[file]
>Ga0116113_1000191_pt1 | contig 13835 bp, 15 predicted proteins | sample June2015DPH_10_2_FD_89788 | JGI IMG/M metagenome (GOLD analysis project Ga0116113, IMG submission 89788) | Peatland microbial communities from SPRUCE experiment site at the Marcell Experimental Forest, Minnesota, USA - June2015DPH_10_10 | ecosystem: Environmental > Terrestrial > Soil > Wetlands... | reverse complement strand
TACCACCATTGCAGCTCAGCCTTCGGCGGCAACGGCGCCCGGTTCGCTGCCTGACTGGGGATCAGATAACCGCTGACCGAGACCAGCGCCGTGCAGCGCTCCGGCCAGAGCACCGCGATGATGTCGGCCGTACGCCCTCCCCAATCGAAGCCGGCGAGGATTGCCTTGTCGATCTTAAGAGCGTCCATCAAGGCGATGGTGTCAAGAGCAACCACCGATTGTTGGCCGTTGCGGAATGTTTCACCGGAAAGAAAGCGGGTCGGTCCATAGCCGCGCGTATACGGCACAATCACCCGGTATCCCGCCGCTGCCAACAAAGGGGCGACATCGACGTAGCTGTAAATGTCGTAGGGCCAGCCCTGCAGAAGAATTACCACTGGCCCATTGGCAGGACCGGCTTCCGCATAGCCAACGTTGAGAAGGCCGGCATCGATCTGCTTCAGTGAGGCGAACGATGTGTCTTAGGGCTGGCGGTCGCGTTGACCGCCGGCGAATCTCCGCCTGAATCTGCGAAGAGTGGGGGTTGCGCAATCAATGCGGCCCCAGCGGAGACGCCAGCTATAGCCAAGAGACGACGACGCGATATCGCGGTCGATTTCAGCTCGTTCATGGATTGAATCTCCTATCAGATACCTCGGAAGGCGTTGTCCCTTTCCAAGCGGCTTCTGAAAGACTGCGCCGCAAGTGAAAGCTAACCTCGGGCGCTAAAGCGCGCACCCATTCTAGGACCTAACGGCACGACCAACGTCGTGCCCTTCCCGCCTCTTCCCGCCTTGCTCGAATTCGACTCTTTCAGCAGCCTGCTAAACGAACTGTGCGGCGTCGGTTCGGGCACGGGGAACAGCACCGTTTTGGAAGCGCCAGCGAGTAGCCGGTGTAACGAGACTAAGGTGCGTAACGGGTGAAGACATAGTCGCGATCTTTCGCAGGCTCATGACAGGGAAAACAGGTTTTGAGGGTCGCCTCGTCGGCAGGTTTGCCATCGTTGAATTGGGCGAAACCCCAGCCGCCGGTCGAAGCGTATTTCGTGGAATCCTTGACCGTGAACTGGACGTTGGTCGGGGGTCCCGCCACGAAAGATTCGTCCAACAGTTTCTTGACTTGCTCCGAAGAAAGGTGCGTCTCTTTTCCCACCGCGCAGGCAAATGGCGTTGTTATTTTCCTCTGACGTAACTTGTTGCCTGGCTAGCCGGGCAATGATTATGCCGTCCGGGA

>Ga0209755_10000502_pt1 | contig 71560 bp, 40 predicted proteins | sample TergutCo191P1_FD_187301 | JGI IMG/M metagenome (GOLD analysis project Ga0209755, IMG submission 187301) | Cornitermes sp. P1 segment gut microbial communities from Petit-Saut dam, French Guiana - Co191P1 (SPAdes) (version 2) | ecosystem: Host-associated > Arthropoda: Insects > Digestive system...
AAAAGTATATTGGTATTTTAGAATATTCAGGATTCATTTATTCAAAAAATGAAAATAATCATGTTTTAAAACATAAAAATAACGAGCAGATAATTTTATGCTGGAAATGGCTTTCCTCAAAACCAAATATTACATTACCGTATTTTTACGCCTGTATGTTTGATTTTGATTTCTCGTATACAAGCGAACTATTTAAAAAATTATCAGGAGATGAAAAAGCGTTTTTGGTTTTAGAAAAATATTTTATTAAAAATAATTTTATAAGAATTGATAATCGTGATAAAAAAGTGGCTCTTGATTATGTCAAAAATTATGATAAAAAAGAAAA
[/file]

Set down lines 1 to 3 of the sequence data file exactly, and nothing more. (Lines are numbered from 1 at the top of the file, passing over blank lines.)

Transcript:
>Ga0116113_1000191_pt1 | contig 13835 bp, 15 predicted proteins | sample June2015DPH_10_2_FD_89788 | JGI IMG/M metagenome (GOLD analysis project Ga0116113, IMG submission 89788) | Peatland microbial communities from SPRUCE experiment site at the Marcell Experimental Forest, Minnesota, USA - June2015DPH_10_10 | ecosystem: Environmental > Terrestrial > Soil > Wetlands... | reverse complement strand
TACCACCATTGCAGCTCAGCCTTCGGCGGCAACGGCGCCCGGTTCGCTGCCTGACTGGGGATCAGATAACCGCTGACCGAGACCAGCGCCGTGCAGCGCTCCGGCCAGAGCACCGCGATGATGTCGGCCGTACGCCCTCCCCAATCGAAGCCGGCGAGGATTGCCTTGTCGATCTTAAGAGCGTCCATCAAGGCGATGGTGTCAAGAGCAACCACCGATTGTTGGCCGTTGCGGAATGTTTCACCGGAAAGAAAGCGGGTCGGTCCATAGCCGCGCGTATACGGCACAATCACCCGGTATCCCGCCGCTGCCAACAAAGGGGCGACATCGACGTAGCTGTAAATGTCGTAGGGCCAGCCCTGCAGAAGAATTACCACTGGCCCATTGGCAGGACCGGCTTCCGCATAGCCAACGTTGAGAAGGCCGGCATCGATCTGCTTCAGTGAGGCGAACGATGTGTCTTAGGGCTGGCGGTCGCGTTGACCGCCGGCGAATCTCCGCCTGAATCTGCGAAGAGTGGGGGTTGCGCAATCAATGCGGCCCCAGCGGAGACGCCAGCTATAGCCAAGAGACGACGACGCGATATCGCGGTCGATTTCAGCTCGTTCATGGATTGAATCTCCTATCAGATACCTCGGAAGGCGTTGTCCCTTTCCAAGCGGCTTCTGAAAGACTGCGCCGCAAGTGAAAGCTAACCTCGGGCGCTAAAGCGCGCACCCATTCTAGGACCTAACGGCACGACCAACGTCGTGCCCTTCCCGCCTCTTCCCGCCTTGCTCGAATTCGACTCTTTCAGCAGCCTGCTAAACGAACTGTGCGGCGTCGGTTCGGGCACGGGGAACAGCACCGTTTTGGAAGCGCCAGCGAGTAGCCGGTGTAACGAGACTAAGGTGCGTAACGGGTGAAGACATAGTCGCGATCTTTCGCAGGCTCATGACAGGGAAAACAGGTTTTGAGGGTCGCCTCGTCGGCAGGTTTGCCATCGTTGAATTGGGCGAAACCCCAGCCGCCGGTCGAAGCGTATTTCGTGGAATCCTTGACCGTGAACTGGACGTTGGTCGGGGGTCCCGCCACGAAAGATTCGTCCAACAGTTTCTTGACTTGCTCCGAAGAAAGGTGCGTCTCTTTTCCCACCGCGCAGGCAAATGGCGTTGTTATTTTCCTCTGACGTAACTTGTTGCCTGGCTAGCCGGGCAATGATTATGCCGTCCGGGA

>Ga0209755_10000502_pt1 | contig 71560 bp, 40 predicted proteins | sample TergutCo191P1_FD_187301 | JGI IMG/M metagenome (GOLD analysis project Ga0209755, IMG submission 187301) | Cornitermes sp. P1 segment gut microbial communities from Petit-Saut dam, French Guiana - Co191P1 (SPAdes) (version 2) | ecosystem: Host-associated > Arthropoda: Insects > Digestive system...